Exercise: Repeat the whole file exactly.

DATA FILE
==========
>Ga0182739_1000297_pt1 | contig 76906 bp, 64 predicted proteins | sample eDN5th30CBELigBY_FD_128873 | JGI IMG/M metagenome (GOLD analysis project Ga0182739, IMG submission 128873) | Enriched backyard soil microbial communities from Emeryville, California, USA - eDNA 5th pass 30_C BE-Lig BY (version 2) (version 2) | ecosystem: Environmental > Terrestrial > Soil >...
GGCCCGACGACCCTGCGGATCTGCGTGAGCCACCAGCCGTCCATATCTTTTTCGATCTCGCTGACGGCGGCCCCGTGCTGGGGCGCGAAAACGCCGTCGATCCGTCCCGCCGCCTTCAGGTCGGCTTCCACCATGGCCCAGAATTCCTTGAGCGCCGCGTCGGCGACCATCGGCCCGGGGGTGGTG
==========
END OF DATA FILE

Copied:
>Ga0182739_1000297_pt1 | contig 76906 bp, 64 predicted proteins | sample eDN5th30CBELigBY_FD_128873 | JGI IMG/M metagenome (GOLD analysis project Ga0182739, IMG submission 128873) | Enriched backyard soil microbial communities from Emeryville, California, USA - eDNA 5th pass 30_C BE-Lig BY (version 2) (version 2) | ecosystem: Environmental > Terrestrial > Soil >...
GGCCCGACGACCCTGCGGATCTGCGTGAGCCACCAGCCGTCCATATCTTTTTCGATCTCGCTGACGGCGGCCCCGTGCTGGGGCGCGAAAACGCCGTCGATCCGTCCCGCCGCCTTCAGGTCGGCTTCCACCATGGCCCAGAATTCCTTGAGCGCCGCGTCGGCGACCATCGGCCCGGGGGTGGTG